The American church is suffering from theological amnesia. We have forgotten the essential truths that brought Christianity to our time here in history. We have forgotten the God-given revelation about created reality, human nature, the enduring human plight, and the means of redemption and healing for all of that. We are, I’m terrified, living by a narrative that no longer is grounded or founded in Scripture. 

And look. I get it. By saying all this aloud, I’m standing alone out on the end of a gangplank! 

But the reality is that all the great Christian traditions – Eastern Orthodoxy, Roman Catholicism, and Protestantism – were built on theological foundations. The Orthodox on God’s incarnation as Jesus of Nazareth. The Catholics on Jesus’ atoning death on a Roman cross. The Protestants on salvation by faith in Jesus Christ alone. Theology. Theology not cultural trends built, sustained, empowered, and grew the global church across twenty centuries. Why? Because theology penetrates and mirrors reality. 

For the apostles themselves, theology was no mere abstraction. They lived and served and died martyrs’ deaths for the sake of theology: Jesus Christ is God’s supreme, embodied, resurrected, authoritative, life-giving means to God the Father. Jesus is so beautiful that He is worth living for! Jesus is so preeminent that He is worth dying for! The reality of Jesus’ person and work was the ground of the apostles’ very lives. Sharing the reality of Christ for the apostles was not a “have to” but a “get to.” For them theology was not some box to be checked off in order to join the apostolic ranks.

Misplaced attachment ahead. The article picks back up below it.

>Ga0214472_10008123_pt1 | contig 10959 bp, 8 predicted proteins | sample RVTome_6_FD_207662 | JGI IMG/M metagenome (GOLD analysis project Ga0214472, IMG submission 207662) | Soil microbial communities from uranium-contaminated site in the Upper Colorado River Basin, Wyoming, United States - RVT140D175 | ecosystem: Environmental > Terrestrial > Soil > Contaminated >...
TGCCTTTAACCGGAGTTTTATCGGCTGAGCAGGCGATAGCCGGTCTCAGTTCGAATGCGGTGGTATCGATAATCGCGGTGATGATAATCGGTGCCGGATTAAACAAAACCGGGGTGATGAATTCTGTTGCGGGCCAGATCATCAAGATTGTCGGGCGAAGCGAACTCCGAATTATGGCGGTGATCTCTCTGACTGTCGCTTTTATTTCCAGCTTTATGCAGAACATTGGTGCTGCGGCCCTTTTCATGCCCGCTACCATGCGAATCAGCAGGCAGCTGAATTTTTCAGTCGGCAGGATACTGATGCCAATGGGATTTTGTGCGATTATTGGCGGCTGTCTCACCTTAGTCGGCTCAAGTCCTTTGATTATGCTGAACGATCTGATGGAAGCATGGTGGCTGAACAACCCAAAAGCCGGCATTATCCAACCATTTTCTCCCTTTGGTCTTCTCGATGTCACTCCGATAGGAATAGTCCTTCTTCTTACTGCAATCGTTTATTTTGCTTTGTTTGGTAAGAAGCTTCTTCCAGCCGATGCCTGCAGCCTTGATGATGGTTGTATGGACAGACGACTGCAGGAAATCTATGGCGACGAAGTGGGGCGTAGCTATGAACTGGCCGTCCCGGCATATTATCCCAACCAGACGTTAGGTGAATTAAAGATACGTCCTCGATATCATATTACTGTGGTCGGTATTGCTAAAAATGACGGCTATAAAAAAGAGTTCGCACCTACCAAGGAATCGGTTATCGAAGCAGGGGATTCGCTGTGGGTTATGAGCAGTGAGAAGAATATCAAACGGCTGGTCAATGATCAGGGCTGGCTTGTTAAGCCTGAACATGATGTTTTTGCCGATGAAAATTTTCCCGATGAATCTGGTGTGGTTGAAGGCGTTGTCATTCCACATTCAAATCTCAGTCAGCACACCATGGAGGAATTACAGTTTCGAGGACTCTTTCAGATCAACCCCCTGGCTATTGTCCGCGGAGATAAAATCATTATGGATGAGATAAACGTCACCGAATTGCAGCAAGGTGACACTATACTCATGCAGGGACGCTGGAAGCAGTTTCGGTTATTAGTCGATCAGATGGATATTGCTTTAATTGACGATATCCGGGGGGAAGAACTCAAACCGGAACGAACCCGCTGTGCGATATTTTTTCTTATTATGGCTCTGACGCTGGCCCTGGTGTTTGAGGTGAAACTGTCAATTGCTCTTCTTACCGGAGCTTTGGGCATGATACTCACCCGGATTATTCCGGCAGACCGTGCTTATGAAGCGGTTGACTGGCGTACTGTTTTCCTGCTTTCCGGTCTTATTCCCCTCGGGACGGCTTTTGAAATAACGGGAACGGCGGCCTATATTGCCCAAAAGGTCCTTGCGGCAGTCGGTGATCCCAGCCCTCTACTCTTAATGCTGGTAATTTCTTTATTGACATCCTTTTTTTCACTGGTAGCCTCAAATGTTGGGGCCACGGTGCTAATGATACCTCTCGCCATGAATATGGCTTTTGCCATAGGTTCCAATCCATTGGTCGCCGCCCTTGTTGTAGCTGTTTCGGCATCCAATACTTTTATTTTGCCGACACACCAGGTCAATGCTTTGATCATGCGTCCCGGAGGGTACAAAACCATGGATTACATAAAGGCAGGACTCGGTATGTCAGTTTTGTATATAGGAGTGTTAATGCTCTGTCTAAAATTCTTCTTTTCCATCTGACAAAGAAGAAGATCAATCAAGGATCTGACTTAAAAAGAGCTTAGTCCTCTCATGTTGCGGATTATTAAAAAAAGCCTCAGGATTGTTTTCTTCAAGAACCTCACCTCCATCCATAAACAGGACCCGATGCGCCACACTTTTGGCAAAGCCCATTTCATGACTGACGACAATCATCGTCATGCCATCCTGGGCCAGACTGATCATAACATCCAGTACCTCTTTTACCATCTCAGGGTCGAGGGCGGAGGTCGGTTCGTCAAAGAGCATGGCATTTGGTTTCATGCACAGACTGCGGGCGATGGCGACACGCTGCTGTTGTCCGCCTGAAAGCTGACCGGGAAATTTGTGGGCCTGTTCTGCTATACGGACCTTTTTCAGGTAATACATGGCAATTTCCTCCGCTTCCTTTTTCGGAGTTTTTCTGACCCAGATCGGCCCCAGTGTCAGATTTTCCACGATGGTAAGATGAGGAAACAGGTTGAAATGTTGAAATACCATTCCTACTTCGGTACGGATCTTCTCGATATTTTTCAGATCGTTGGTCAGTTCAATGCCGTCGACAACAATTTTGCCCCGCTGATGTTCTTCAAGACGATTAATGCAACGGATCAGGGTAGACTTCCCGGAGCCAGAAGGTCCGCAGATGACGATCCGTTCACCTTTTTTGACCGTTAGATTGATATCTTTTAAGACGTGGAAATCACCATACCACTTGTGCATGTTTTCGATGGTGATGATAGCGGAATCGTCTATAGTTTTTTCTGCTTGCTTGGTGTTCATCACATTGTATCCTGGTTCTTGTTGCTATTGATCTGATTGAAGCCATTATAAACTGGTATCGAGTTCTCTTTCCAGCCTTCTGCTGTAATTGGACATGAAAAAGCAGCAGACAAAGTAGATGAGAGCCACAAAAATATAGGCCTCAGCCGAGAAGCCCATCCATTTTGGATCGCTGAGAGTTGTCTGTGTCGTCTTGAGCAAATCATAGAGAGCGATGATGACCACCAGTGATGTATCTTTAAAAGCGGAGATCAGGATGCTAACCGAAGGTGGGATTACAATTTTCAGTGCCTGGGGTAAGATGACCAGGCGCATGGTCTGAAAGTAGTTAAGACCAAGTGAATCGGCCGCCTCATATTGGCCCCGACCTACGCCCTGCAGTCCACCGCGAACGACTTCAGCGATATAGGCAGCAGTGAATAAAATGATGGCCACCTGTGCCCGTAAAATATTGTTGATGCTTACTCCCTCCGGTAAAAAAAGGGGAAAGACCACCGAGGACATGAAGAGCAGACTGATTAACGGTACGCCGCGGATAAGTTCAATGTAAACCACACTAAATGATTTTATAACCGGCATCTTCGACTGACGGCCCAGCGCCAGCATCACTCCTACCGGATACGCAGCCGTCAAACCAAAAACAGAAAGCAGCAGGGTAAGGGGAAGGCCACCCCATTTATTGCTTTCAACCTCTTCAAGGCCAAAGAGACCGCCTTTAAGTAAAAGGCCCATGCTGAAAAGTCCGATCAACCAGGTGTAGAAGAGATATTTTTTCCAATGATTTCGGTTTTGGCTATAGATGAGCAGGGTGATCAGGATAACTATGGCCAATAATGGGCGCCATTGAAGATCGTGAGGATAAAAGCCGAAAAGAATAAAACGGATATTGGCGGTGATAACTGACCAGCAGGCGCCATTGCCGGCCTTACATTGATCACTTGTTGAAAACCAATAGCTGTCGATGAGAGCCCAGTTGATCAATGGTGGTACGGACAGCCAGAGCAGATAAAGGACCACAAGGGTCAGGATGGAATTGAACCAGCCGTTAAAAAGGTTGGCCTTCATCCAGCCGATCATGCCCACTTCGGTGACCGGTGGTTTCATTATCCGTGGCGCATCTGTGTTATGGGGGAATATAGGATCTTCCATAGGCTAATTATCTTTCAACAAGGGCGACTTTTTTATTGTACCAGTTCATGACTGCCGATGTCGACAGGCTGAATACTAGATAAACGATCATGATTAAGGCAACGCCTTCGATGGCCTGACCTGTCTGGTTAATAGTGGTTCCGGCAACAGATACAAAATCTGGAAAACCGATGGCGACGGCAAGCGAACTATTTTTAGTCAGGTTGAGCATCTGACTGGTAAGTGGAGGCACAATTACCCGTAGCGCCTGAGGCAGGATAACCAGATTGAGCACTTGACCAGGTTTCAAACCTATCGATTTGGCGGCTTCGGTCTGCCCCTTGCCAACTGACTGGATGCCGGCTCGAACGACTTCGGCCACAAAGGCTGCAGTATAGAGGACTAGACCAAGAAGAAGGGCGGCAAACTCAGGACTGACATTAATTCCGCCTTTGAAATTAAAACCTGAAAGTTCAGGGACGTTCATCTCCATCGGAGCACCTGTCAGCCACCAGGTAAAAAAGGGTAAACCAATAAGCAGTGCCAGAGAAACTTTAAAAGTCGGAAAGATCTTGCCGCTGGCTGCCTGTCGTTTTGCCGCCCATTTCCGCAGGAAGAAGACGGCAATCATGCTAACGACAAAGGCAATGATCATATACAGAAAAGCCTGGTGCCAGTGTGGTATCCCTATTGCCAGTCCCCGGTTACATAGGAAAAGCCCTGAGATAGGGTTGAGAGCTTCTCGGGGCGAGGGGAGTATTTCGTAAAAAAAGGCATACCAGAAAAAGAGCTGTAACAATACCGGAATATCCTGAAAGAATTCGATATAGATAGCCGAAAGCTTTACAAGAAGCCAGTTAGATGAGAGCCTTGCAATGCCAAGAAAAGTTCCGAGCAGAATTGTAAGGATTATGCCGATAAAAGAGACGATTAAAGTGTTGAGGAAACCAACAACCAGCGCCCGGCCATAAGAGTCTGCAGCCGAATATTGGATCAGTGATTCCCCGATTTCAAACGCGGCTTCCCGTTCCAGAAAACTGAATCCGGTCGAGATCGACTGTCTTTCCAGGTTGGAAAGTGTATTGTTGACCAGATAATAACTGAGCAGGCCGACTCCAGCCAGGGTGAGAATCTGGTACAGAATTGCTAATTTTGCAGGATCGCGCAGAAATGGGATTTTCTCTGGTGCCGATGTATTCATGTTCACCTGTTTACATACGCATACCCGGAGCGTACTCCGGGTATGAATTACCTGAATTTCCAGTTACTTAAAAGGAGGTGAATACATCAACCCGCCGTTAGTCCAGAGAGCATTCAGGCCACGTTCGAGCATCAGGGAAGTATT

Inside Protestant history (my own legacy) theology built and formed traditions that lasted (well, up until today) 500 years of Christian life and mission. Men like Martin Luther, John Calvin, Jonathan Edwards, John Wesley, Francis Asbury, William Seymour, and Billy Graham all preached the theological truths found in Scripture. If one studies those leaders’ lives, one finds they were never teaching that theology was a protective fence; the first purpose of theology is not to keep out bad ideas. Those leaders were never encouraging prospective members to take their pencils and check a doctrinal box in order to gain membership into a local church; doctrine for those giants was no mere sociological signifier. No, for all of them theology was the raison d’etre, the reason for being, of the Church itself. Removing theology from the church would be like removing clay from the sculptor, color from the painter. 

So what is our remedy? Stop putting the mawing self at the forefront of church mission. Instead? Return to our foundations. Indeed, is that not what the constant appeal – across both the Old and New Testaments – is throughout Scripture? “Hear Oh Israel, the Lord our God is one God!” “Jesus is Lord!” Old or New, most all sixty-six books of the Bible are crying out for us to remain committed to ultimate reality Himself. 

Come quickly, Lord Jesus! Let the government be on Your shoulders. Transform all cultures to the glory of the Triune God. 


Ed Rybarczyk, Ph.D., is both an ordained minister and a retired History of Theology professor. He now produces and hosts the Uncensored Unprofessor podcast He can be reached at [email protected].